Google has reported a local file flaw affecting Windows 7 and 8.1 32 and 64 -bit systems in the third vulnerability dropped since a spat with Microsoft erupted last week.
The vulnerability that allowed a malicious Server Message Block version 2 server to force a client to open arbitrary local files was marked high severity by researcher James Forshaw and led to information disclosure but would not be patched by Microsoft.
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"Microsoft have concluded that the issue does not meet the bar of a security bulletin," Foreshaw said in an advisory.
"They state that it would require too much control from the part of the attacker and they do not consider group policy settings as a security feature."
The new disclosure followed a Google bug notice issued last week affecting Windows 7 and 8.1 and leading similarly to information disclosure.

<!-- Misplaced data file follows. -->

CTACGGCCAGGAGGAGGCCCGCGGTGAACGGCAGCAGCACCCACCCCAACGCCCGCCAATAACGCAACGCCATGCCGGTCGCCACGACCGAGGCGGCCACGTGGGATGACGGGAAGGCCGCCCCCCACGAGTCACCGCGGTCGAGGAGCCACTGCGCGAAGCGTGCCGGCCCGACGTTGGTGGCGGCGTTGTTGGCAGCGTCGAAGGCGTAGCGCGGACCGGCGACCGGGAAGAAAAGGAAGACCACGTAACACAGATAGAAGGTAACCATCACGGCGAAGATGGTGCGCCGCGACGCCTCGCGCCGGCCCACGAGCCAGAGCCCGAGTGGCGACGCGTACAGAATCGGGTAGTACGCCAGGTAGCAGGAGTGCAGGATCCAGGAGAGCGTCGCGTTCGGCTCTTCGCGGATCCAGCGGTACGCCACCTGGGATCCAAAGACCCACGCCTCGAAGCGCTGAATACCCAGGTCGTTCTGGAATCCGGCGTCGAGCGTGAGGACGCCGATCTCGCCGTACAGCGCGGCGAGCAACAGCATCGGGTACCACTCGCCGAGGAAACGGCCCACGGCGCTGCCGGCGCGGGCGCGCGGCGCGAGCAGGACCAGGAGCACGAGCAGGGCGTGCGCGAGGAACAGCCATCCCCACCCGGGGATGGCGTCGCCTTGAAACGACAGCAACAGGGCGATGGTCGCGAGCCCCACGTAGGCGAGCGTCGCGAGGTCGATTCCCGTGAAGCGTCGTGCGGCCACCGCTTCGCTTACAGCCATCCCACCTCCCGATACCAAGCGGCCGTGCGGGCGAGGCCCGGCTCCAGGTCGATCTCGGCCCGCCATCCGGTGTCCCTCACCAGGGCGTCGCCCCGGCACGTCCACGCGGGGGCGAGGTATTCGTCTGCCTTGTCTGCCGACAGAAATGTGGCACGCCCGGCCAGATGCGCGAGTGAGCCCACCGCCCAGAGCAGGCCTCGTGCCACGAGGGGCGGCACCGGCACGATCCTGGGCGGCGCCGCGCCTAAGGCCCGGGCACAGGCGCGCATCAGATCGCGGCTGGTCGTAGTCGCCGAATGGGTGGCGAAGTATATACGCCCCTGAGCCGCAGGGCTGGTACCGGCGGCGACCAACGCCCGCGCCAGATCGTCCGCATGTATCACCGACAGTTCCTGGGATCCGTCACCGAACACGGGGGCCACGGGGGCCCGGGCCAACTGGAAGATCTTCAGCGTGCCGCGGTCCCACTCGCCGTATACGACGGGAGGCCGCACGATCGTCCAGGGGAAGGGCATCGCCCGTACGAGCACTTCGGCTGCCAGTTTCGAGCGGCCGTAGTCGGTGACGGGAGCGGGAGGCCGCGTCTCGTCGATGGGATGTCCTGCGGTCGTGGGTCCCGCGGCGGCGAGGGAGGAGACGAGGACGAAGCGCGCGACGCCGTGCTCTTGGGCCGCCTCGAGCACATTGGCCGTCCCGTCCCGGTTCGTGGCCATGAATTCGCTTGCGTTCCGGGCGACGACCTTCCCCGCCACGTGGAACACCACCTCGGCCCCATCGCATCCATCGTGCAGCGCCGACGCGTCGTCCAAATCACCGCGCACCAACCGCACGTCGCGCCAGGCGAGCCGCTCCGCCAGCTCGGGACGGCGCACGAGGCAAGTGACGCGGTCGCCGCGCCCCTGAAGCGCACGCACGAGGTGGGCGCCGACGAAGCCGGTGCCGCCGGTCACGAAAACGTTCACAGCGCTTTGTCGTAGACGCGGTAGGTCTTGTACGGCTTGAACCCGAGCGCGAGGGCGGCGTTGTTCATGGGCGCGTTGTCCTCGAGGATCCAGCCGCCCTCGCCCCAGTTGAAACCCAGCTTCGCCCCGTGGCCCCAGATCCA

Google appears determined to continue revealing vulnerabilities on its 90-day schedule, despite that policy ruffling Redmond's feathers.
Google's Forshaw said the new flaw isn't easy to exploit, .
"[Exploitation] allows a malicious SMBv2 server to force a client to open arbitrary local files," Forshaw said.
"For example it might be possible to serve a HTML file from the share and use XMLHttpRequest to access local files through this vulnerability. Also even though mount points are supposed to only be used with directories once the buffer is in the object manager it doesn't make such a distinction, so this can be used to open files or directories." ®